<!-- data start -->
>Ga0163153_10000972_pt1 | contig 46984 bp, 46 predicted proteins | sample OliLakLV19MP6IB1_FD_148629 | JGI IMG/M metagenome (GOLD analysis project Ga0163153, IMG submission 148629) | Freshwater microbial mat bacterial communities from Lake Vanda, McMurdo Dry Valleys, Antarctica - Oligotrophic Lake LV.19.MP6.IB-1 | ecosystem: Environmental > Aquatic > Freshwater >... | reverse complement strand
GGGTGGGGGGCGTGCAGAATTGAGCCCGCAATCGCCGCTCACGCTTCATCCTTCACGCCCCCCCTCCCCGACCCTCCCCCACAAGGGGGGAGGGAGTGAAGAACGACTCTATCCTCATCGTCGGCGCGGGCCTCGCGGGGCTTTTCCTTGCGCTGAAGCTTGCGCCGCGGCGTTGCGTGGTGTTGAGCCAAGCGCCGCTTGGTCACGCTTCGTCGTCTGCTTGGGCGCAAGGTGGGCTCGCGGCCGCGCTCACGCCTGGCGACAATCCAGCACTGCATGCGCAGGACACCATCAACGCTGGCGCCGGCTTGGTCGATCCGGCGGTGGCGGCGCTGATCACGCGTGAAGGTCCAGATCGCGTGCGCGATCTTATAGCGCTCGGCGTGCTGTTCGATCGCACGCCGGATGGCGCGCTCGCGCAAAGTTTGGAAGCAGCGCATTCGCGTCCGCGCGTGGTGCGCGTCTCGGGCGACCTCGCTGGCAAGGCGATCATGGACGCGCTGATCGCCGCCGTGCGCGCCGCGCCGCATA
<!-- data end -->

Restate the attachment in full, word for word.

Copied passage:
>Ga0163153_10000972_pt1 | contig 46984 bp, 46 predicted proteins | sample OliLakLV19MP6IB1_FD_148629 | JGI IMG/M metagenome (GOLD analysis project Ga0163153, IMG submission 148629) | Freshwater microbial mat bacterial communities from Lake Vanda, McMurdo Dry Valleys, Antarctica - Oligotrophic Lake LV.19.MP6.IB-1 | ecosystem: Environmental > Aquatic > Freshwater >... | reverse complement strand
GGGTGGGGGGCGTGCAGAATTGAGCCCGCAATCGCCGCTCACGCTTCATCCTTCACGCCCCCCCTCCCCGACCCTCCCCCACAAGGGGGGAGGGAGTGAAGAACGACTCTATCCTCATCGTCGGCGCGGGCCTCGCGGGGCTTTTCCTTGCGCTGAAGCTTGCGCCGCGGCGTTGCGTGGTGTTGAGCCAAGCGCCGCTTGGTCACGCTTCGTCGTCTGCTTGGGCGCAAGGTGGGCTCGCGGCCGCGCTCACGCCTGGCGACAATCCAGCACTGCATGCGCAGGACACCATCAACGCTGGCGCCGGCTTGGTCGATCCGGCGGTGGCGGCGCTGATCACGCGTGAAGGTCCAGATCGCGTGCGCGATCTTATAGCGCTCGGCGTGCTGTTCGATCGCACGCCGGATGGCGCGCTCGCGCAAAGTTTGGAAGCAGCGCATTCGCGTCCGCGCGTGGTGCGCGTCTCGGGCGACCTCGCTGGCAAGGCGATCATGGACGCGCTGATCGCCGCCGTGCGCGCCGCGCCGCATA